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Q&A with dietitian and nutritionist Jane Clarke about family nutrition - ANSWERS BACK(53 Posts)
We're running a Q&A about family nutrition with dietitian and nutritionist Jane Clarke. Jane last joined us for a webchat in February 2011 when she talked about the best diet for those with different medical conditions, the best foods to keep energy levels up and how to deal with children's fussy eating habits. We're offering you another chance to tap into Jane's expertise.
Jane Clarke, BSc (Honours) SRD, is Britains most trusted Nutritionist and a trained Cordon Bleu Chef. Her mission is to change peoples lives through the power of nourishment and she has pursued this ambition through her extensive writing, TV presenting, personal appearances, charity work and private practices, which she has run for over 15 years. Janes philosophy recognises that people want to hear what they can eat, not what they must avoid. Through her love of good food, and thanks to her skills as a chef, nutritionist and a dietician, Jane creates recipes that enable people to lead a better, healthier life food thats good for the mind, body and soul.
Whole Earth producers of natural and healthier foods, has teamed up with Jane Clarke to help families get their nutrition back on track and give everyone the chance to put their questions and concerns to an expert. Could a change in nutrition improve you or your childs mood and behaviour? Are you mistaking hunger for thirst? What foods keep your guts feeling healthy and functioning properly? Post your questions to her before the end of Monday 23rd September and we'll post Jane's answers back on 30th September.
If youd like to hear what Jane has to say on the subject of nutrition and put a question to her live on air you can also join a live webinar on Thurs 19th Sept @ 3pm. Alongside Whole Earth brand controller, Nikki French, Jane will be talking through her advice on issues such as breakfast-time and how to make snacks part of positive nutrition. To join this webinar and put a question to Jane please register here. Following the webinar Whole Earth be sending out jars of peanut butter samples to attendees.
This Q&A is sponsored by Whole Earth
Thank you Jane and how time passes, cannot believe that Maya is eleven!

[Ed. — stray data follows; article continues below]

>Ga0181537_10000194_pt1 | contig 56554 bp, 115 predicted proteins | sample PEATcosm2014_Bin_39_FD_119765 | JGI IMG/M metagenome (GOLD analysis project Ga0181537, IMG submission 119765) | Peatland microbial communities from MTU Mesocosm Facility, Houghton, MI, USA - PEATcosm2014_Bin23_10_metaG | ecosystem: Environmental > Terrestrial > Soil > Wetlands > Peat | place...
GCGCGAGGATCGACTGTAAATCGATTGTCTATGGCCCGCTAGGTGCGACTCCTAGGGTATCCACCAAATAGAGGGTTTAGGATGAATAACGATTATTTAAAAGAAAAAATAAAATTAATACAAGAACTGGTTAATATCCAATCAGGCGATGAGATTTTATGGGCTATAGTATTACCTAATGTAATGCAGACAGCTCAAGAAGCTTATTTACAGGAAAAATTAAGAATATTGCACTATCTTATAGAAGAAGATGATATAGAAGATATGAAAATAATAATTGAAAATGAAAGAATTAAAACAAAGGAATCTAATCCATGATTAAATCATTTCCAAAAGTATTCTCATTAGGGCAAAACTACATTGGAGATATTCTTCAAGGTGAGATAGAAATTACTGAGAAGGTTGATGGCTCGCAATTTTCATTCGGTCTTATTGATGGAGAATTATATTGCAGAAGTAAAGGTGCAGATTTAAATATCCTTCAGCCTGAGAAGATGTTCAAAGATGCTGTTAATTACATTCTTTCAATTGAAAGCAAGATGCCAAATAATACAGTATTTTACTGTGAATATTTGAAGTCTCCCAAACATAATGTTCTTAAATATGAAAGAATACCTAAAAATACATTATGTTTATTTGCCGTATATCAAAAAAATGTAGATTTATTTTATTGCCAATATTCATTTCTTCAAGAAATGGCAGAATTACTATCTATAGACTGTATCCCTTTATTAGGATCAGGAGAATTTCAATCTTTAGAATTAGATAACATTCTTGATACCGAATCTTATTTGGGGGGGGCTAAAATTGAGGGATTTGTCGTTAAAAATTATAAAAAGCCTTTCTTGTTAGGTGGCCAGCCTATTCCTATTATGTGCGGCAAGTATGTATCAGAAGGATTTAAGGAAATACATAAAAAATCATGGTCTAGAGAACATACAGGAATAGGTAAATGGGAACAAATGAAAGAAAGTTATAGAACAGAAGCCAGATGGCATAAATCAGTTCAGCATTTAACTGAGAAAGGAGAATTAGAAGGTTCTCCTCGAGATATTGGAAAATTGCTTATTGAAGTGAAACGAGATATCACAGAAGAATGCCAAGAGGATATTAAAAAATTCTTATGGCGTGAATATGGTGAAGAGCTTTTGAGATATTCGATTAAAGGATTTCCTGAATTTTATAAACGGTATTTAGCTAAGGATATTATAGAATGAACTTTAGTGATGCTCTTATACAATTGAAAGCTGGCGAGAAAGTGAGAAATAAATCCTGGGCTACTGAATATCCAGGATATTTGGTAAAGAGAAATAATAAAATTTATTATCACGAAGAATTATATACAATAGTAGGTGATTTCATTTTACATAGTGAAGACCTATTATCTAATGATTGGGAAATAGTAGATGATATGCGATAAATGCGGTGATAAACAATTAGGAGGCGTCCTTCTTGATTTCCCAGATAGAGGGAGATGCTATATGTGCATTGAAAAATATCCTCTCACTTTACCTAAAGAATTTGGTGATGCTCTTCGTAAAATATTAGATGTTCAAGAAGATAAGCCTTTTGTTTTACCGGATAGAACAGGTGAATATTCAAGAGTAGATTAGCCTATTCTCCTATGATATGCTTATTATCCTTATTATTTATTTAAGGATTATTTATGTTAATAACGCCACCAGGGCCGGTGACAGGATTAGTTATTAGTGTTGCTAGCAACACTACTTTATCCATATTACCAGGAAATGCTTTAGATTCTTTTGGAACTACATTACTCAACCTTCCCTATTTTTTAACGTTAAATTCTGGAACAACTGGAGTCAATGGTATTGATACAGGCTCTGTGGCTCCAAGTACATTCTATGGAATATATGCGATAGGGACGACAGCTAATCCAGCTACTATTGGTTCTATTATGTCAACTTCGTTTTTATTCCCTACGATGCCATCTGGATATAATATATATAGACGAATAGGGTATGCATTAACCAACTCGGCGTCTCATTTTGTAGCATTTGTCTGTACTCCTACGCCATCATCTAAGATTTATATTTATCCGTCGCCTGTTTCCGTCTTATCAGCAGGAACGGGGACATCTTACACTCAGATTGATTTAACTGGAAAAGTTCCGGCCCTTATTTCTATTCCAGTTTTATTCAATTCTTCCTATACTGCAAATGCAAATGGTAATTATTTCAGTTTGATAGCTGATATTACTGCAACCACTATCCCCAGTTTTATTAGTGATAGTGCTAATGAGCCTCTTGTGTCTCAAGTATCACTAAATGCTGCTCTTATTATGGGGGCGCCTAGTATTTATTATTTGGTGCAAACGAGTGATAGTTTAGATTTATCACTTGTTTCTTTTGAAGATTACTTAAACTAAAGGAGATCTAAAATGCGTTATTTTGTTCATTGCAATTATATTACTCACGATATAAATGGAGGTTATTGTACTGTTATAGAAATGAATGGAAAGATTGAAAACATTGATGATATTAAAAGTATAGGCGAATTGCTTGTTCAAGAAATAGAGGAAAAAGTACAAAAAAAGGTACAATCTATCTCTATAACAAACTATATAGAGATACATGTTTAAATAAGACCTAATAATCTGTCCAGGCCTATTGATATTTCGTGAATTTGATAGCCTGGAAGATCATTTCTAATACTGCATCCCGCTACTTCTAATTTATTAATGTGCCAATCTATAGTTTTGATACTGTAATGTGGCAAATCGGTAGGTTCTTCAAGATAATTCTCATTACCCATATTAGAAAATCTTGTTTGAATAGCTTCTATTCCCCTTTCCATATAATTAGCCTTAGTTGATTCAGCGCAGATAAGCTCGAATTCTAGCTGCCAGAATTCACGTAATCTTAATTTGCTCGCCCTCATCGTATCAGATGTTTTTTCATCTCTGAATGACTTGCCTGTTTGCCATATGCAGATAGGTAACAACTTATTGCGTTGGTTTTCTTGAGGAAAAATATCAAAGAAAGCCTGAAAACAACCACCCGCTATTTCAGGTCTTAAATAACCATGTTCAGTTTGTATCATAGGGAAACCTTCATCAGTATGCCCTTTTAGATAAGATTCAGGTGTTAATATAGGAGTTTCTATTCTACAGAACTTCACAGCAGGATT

I have very high blood pressure and mild stage 1 renal failure but at 43 this is not good.
my main problem diet wise is that I am a busy working mum of 4 and am finding it difficult to eat healthily myself.
I am not overweight ( well prob a few pounds ).
As a family I think we eat very well but low salt is not something I'm familiar with.
we tend to cook everything from fresh and I would really like to adapt our established foods rather than radically change.
could you advise me on staple foods to buy in which would be very low in salt to fit in with this at all ?
breakfast cereal or porridge
Packed lunch ideas pref easy to prepare
dinners primarily meat veg pasta we seem to start main meals with an onion lots of garlic a couple of tins of tomatoes and add meat accordingly to make chilli or bolognase ect.
I'm also struggling to understand the food labelling ?
Is meat ok ?
We Don't add salt to anything and steer clear of tinned baked beans now which is a shame because beans on toast was my emergency meal every week !
I would really appreciate any pointers and thank you.
It's great that Jane answered my question. She recommends I read a child's nutrition text book....is there anyway you could find out a couple that she recommends....there are just so many!
Message deleted by Mumsnet for breaking our Talk Guidelines. Replies may also be deleted.
Jane's answers are now posted. Thanks to everyone who participated.
I still make your fish fingers w/ oat and rye crust that was first published in the Observer Interview w/ you in which you also talked about your gorgeous Daughter.
The recipe is amazing and open to experimentation w/ other ingredients too such as the spice Achiote which mixed into cornmeal and rye, makes a fabulous tasting crust too. Your recipes are very flexible.
Your book 'Yummy Baby' was great for small children. Have you thought of writing a nutritional 'field guide' for 'owners' of teenagers? it could accompany them when they go off to university or leave home too....
Thank you for your lovely question. I definitely will think about the field guide - it’s a great idea. Can you believe my daughter Maya, who still loves the fish fingers is now 11!
With regards to your husband’s daughter, all you can continue to do is to continue encouraging her to see her GP. Perhaps you might like to buy her a nutritional book that has some inspiring things she can try without overwhelming her if she’s feeling out of sorts.
As an additional thought, how about stocking her freezer up with your delicious home made things - she won’t be able to resist I’m sure!